Republican Rep. Michael McCaul, chairman of the House Committee on Homeland Security, said, "Instead of a political maneuver to ease the pain of those who work for small businesses until after the midterm elections, the president should recognize the failures of Obamacare and permanently delay the law for all Americans."
"Once again this president has blatantly sidestepped the legislative branch
of government and taken the law into his own hands, picking and choosing
who will suffer from the consequences of his healthcare law," he added.
CNN reporter Brianna Keilar told "The Lead" host Jake Tapper there were "certainly . . . political considerations" for making the new delay, noting it allows the
administration to put off the requirement beyond the midterms.
"But it's also another admission of problems with the law," she said.
On Fox News Channel's "Special Report," columnist Charles Krauthammer said "the administration is trying to promote that it's a timing issue, and we've got to ease them into this, is a farce. It's the substance of it."
In the end, he said, the mandate will have to be canceled altogether because it will increase joblessness.
Krauthammer also called Obama's constant changes to Obamacare "lawlessly" changing the rules, more akin to what goes on in a banana republic. "It's now reached the point where it's so endemic that nobody even notices or complains," he said.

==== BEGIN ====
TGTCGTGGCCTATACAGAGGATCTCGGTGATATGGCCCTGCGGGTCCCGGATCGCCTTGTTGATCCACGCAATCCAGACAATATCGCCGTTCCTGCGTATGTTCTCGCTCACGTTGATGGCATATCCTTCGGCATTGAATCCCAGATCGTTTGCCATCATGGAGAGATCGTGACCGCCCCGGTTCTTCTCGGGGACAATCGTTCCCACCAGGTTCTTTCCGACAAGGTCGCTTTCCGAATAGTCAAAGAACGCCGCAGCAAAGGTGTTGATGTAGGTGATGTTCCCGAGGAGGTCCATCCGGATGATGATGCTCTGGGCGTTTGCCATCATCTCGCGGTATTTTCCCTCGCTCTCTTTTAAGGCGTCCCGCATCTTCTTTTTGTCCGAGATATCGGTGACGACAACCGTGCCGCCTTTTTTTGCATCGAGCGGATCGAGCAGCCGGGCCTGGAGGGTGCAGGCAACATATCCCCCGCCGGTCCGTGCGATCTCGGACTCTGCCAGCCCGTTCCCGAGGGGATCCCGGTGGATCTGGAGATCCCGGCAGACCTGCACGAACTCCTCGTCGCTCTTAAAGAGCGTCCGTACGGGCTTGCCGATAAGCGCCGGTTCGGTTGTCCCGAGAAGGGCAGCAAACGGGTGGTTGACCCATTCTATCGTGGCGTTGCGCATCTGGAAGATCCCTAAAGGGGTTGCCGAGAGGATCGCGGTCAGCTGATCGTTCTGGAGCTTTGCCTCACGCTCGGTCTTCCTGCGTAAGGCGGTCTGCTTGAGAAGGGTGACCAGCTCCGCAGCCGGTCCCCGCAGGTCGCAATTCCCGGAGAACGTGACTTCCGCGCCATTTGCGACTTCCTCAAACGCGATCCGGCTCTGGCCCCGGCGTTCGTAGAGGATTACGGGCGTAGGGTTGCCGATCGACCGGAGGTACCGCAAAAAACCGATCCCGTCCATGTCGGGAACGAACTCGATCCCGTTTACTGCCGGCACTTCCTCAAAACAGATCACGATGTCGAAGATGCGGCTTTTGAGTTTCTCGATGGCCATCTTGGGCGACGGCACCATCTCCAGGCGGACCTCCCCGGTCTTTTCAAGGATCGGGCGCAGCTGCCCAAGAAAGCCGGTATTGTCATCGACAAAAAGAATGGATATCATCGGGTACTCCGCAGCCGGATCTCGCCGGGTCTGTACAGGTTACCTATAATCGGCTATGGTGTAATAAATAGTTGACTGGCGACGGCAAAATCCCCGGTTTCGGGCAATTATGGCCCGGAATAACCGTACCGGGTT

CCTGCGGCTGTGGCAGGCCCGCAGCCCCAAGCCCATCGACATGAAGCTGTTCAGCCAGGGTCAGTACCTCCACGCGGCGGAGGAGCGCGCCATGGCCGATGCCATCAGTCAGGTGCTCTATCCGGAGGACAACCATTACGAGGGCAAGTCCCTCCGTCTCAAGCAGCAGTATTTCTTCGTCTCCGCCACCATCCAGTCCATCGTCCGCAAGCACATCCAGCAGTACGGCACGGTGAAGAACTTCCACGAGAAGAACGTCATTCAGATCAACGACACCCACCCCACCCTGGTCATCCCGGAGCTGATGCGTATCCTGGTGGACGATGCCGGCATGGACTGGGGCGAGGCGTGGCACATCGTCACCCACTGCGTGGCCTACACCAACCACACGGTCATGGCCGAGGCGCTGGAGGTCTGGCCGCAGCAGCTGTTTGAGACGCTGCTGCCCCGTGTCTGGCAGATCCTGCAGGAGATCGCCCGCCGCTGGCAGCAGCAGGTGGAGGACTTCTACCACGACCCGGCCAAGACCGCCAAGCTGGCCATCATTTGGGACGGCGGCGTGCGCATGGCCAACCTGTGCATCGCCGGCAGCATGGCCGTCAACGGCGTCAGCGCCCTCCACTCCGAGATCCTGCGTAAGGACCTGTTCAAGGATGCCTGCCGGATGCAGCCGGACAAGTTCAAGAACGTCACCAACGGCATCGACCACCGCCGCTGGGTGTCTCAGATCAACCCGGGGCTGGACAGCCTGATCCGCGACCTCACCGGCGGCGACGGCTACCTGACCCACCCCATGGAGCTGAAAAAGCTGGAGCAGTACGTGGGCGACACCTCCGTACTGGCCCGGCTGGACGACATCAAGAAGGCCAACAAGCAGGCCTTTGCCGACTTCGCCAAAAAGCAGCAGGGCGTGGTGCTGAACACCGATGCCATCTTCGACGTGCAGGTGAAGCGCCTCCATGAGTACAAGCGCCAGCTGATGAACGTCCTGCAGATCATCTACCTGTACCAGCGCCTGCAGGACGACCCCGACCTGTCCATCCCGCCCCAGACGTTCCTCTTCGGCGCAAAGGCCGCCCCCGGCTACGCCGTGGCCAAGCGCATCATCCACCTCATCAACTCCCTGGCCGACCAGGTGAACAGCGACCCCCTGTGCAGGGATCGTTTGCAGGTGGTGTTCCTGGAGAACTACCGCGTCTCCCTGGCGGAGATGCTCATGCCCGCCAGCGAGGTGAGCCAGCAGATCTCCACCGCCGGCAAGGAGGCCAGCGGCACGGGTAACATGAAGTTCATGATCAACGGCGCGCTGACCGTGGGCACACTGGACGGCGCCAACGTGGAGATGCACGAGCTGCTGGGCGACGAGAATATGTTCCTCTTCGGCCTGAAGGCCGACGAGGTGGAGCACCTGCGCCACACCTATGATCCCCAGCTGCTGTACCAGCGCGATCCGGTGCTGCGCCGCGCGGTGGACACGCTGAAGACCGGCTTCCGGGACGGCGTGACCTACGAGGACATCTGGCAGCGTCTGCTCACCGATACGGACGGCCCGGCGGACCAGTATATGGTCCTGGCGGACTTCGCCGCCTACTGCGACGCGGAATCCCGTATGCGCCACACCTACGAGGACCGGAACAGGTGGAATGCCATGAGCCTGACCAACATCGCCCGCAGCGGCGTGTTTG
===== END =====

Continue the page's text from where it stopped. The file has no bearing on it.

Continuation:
National Journal's Ron Fornier, an Obamacare supporter, added: "The problem is this thing is getting as flexible as Gumby, and if you keep stretching it, it's going to break."
Brian Haile, senior vice president for Health Care Policy at Jackson Hewitt, told the Washington Post the final rule "may seem like an obscure accounting matter, but it gets to the heart of whether and how employers hire new workers – and whether these workers will have the opportunity to transition from part-time to full-time or seasonal to permanent employment."
Meanwhile, Roll Call reported Monday that six Republican senators wrote to IRS Commissioner John Koskinen questioning how the IRS plans to enforce the individual mandate.
"According to many supporters of the [Affordable Care Act], the individual mandate tax is an essential component for the healthcare law to work," the GOP senators wrote. "Yet the individual mandate tax is one of the most unpopular provisions in the federal health law.
Millions of Americans deeply resent how the ACA raises the cost of their healthcare coverage, reduces their coverage options, and effectively dictates the type of coverage they must buy — and taxes them if they do not buy it. Certainly, in the coming months many Americans will also have strong feelings about how the IRS enforces the individual mandate tax."
Sens. Tom Coburn of Oklahoma, Lamar Alexander of Tennessee, Jeff Sessions of Alabama, John Cornyn of Texas, John Barrasso of Wyoming and Jerry Moran of Kansas signed onto the letter.
"Under the law, the IRS does not have the authority to file a notice of federal tax lien or bring forth criminal prosecutions in order to enforce the tax payment," the senators wrote, asking how the IRS intends to ensure collection of penalties.